The New Orleans Saints' bounty-hunting scandal has rocked the NFL and provoked widespread outrage about the ethical violations involved in paying athletes to injure other players.
But underlying the whole drama are often overlooked questions about the role that violence plays in athletic sports -- and not just in football. Sports like hockey, boxing and NASCAR thrive on fights, hits and explosions.
Fans have a thirst for violence and studies show that, within limits, as aggression goes up, so does viewership.
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While the Saints clearly crossed a line by rewarding players for hurting others, what's still fuzzy is where that line lies. Violence as a form of cheating is considered bad, but for now, brain-rattling collisions are still acceptable.
Barring major changes to our culture, experts say, at least some level of violence -- both within and outside the confines of official rules -- is likely here to stay.
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"Listen, people love the violence," said R. Todd Jewell, a sports economist at the University of North Texas in Denton. "The NFL is always going to try to make certain that there is an optimal level of violence in the game. If you took away the violence, there would be no football."
"Football is the most popular sport in the United States, and it's popular because of the violence," he added. "People like to watch big dudes smashing into each other."
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Since at least the time of ancient Roman gladiator fights and chariot races, sports have incorporated an element of danger, with strong enthusiasm from crowds in response to violence.
Among theories for why people like watching hard-hitting sports, Jewell said, some psychologists have proposed that fans experience a sense of catharsis from viewing blows and wrecks. Others have suggested that watching others be aggressive helps people vicariously release their own pent-up emotions.
Whatever the reason, fans demand a certain level of violence, at least for some sports. In hockey, for example, studies show that more violence leads to higher attendance at NHL games -- even though excessive aggression reduces a team's chance of winning. Meanwhile, the wildly brutal sport of mixed martial arts is growing rapidly. And a fireball explosion during the Daytona 500 last week boosted ratings and led to national headlines.
When it comes to financial incentive in professional sports, Jewell said, violence clearly pays, as long as it's not too extreme and doesn't take out the superstars, which explains strict rules that protect quarterbacks. And even though the desire to win -- not cause harm for harm's sake -- drove the Saints to reward bad behavior, the result was the same: Harder hits and more injuries.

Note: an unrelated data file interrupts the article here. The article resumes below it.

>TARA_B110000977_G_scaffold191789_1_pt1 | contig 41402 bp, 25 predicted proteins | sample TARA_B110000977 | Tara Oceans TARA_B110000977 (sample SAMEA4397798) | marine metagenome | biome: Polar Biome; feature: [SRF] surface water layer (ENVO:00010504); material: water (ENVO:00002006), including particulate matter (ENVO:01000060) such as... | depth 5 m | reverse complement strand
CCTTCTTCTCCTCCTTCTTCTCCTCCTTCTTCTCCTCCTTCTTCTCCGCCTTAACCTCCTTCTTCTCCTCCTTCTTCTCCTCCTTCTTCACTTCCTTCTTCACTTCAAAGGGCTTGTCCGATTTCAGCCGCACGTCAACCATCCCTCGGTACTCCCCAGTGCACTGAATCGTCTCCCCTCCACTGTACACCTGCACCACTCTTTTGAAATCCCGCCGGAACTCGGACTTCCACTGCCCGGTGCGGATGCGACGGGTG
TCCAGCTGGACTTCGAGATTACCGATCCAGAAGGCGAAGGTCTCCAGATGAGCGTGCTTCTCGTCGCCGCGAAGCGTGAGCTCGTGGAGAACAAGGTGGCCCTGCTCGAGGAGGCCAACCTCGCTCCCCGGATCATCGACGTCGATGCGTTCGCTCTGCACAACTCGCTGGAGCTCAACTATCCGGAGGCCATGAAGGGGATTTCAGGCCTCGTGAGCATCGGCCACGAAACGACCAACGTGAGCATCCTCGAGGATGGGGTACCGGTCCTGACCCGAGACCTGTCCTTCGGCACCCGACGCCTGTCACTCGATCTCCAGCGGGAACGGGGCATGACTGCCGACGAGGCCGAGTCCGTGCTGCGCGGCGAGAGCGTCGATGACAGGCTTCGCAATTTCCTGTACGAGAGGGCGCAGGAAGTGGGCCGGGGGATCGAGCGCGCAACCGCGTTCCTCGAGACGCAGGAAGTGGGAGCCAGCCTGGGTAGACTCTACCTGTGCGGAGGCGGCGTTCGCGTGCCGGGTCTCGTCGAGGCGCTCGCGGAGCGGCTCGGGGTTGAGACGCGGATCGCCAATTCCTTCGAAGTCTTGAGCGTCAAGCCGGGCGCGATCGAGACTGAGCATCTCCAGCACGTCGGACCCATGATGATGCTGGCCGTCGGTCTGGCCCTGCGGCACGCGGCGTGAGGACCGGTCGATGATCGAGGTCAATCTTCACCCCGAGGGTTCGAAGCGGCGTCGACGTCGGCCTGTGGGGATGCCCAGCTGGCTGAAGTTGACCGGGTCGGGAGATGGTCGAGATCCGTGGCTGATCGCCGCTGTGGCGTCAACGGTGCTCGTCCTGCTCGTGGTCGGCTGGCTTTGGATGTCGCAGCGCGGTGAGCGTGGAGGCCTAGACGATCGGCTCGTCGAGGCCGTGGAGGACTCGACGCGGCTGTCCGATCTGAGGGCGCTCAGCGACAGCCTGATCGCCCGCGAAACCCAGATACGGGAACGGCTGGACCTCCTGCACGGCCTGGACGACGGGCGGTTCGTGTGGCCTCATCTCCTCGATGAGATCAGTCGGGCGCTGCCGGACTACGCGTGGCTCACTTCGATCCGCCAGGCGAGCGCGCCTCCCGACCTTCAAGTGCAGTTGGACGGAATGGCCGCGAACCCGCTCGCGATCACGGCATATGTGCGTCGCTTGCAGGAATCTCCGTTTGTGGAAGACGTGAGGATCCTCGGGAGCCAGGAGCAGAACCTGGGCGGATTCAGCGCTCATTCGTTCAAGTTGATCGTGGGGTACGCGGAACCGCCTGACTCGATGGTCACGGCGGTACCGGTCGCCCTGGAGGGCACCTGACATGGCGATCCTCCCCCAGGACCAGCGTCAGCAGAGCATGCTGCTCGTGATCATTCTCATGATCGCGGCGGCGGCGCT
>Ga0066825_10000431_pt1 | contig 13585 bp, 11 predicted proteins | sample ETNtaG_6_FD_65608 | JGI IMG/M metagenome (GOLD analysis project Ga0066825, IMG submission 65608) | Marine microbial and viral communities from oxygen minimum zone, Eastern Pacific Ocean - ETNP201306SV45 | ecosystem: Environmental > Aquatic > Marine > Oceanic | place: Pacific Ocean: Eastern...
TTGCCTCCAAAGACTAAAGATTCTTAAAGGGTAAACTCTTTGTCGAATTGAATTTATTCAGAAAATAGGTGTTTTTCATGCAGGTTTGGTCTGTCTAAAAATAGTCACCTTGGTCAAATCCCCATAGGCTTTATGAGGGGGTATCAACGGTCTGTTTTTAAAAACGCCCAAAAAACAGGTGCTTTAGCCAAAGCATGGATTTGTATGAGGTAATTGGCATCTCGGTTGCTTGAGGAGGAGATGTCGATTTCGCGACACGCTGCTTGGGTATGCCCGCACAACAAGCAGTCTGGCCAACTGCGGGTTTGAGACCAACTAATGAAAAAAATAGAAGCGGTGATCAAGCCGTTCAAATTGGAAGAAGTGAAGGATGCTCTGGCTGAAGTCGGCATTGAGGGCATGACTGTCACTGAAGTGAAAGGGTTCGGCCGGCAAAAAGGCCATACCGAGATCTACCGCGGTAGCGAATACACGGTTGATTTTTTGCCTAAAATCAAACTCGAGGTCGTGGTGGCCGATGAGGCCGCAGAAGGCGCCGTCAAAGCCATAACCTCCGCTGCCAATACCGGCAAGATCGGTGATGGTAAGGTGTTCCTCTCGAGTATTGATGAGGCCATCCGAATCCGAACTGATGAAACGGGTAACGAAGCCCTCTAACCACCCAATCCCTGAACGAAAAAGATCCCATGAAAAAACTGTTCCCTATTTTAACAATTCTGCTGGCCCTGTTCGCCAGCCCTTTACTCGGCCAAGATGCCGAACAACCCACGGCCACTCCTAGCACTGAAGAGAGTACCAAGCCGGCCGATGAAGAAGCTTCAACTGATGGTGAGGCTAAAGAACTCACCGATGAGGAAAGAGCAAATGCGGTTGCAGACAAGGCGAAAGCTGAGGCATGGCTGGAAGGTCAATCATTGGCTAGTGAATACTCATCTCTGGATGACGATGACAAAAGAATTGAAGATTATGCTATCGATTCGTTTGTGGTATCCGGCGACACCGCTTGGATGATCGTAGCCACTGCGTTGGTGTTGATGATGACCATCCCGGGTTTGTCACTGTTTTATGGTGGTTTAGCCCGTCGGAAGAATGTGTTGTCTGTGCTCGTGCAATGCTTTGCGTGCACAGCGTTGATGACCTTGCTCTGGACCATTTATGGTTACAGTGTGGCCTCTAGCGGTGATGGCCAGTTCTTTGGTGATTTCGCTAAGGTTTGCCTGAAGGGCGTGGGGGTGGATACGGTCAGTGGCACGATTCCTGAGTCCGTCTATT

Still, nobody wants to see players die or end up with irreparable brain damage, and pro sports leagues have responded with ever-tighter regulations that aim to retain enough violence to keep fans happy without destroying lives. In football, for example, a new five-meter change in kickoff positioning has led to more fair catches, which are safer than running returns. And new concussion research has spurred longer wait times before athletes can return to play.
In order to truly reduce or eliminate violence from sports, though, we may need to reevaluate our culture from the inside out, say some experts.
One factor that can drive violence in sports is the pressure to excel, with all the money and power that comes along with competitive victory, said Lynn Jamieson, an expert in governmental sports policy at Indiana University in Bloomington. And it's not just pro athletes that succumb, she said. Even kids who are driven to strive for scholarships or recognition can become overly aggressive at play, especially if they see their athletic role models taking each other out.
"In professional sports, it's a business, it's a job, it's a future, it's a livelihood, and players are going to put a lot on the line to keep moving forward and make themselves more distinctive as an individual or team," Jameson said. "That can lead to violence at that level."
Questioning violence in sports offers an opportunity to question humanity in general, added Dan Lebowitz, executive director of the Center for the Study of Sport in Society at Northeastern University in Boston.
In the case of the Saints, he said, it may be time to reexamine the way our society defines manhood and stop encouraging boys and men to value toughness over respect. By coming down hard on bad acts, he said, the NFL and other organizations can do a lot to model less violent behavior for the next generation of young athletes.
"Sport is such a worldwide platform that creates a common language among people that we can all understand regardless of race, ethnicity, language, or national culture," Lebowitz said. "What can we do within this common language to engage in conversation for being better?"